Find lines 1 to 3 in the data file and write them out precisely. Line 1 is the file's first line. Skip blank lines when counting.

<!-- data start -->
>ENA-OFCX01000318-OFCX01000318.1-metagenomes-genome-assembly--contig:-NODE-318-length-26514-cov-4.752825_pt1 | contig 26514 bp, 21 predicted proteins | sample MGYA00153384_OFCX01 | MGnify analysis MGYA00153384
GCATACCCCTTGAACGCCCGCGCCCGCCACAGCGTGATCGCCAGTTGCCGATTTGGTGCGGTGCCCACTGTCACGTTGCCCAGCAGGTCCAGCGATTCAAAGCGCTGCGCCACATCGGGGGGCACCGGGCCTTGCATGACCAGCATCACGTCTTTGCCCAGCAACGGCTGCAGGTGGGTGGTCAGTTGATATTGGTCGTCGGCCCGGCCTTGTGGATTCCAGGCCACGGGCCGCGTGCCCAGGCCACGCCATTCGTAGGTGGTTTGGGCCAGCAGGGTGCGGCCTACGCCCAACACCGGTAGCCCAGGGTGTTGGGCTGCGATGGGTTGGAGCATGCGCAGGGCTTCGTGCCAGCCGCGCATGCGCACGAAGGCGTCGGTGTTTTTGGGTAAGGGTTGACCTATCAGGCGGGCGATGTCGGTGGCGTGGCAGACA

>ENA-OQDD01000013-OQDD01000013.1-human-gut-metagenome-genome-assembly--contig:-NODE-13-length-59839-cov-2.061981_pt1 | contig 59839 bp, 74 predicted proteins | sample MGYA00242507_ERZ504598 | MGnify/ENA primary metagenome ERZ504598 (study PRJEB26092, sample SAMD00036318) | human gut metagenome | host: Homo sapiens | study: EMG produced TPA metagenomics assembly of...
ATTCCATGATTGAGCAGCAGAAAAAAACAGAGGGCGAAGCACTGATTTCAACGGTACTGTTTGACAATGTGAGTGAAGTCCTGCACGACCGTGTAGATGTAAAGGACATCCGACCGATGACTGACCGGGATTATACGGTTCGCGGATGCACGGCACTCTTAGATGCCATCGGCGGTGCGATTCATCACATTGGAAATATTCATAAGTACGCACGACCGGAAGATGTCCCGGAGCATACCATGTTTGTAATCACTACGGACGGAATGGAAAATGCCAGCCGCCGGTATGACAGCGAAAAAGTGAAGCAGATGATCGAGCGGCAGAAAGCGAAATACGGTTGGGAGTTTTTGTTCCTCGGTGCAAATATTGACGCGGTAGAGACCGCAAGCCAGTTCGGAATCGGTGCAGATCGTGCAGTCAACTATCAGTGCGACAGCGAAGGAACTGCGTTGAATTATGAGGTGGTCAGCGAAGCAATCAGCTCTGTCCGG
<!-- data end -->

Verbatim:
>ENA-OFCX01000318-OFCX01000318.1-metagenomes-genome-assembly--contig:-NODE-318-length-26514-cov-4.752825_pt1 | contig 26514 bp, 21 predicted proteins | sample MGYA00153384_OFCX01 | MGnify analysis MGYA00153384
GCATACCCCTTGAACGCCCGCGCCCGCCACAGCGTGATCGCCAGTTGCCGATTTGGTGCGGTGCCCACTGTCACGTTGCCCAGCAGGTCCAGCGATTCAAAGCGCTGCGCCACATCGGGGGGCACCGGGCCTTGCATGACCAGCATCACGTCTTTGCCCAGCAACGGCTGCAGGTGGGTGGTCAGTTGATATTGGTCGTCGGCCCGGCCTTGTGGATTCCAGGCCACGGGCCGCGTGCCCAGGCCACGCCATTCGTAGGTGGTTTGGGCCAGCAGGGTGCGGCCTACGCCCAACACCGGTAGCCCAGGGTGTTGGGCTGCGATGGGTTGGAGCATGCGCAGGGCTTCGTGCCAGCCGCGCATGCGCACGAAGGCGTCGGTGTTTTTGGGTAAGGGTTGACCTATCAGGCGGGCGATGTCGGTGGCGTGGCAGACA

>ENA-OQDD01000013-OQDD01000013.1-human-gut-metagenome-genome-assembly--contig:-NODE-13-length-59839-cov-2.061981_pt1 | contig 59839 bp, 74 predicted proteins | sample MGYA00242507_ERZ504598 | MGnify/ENA primary metagenome ERZ504598 (study PRJEB26092, sample SAMD00036318) | human gut metagenome | host: Homo sapiens | study: EMG produced TPA metagenomics assembly of...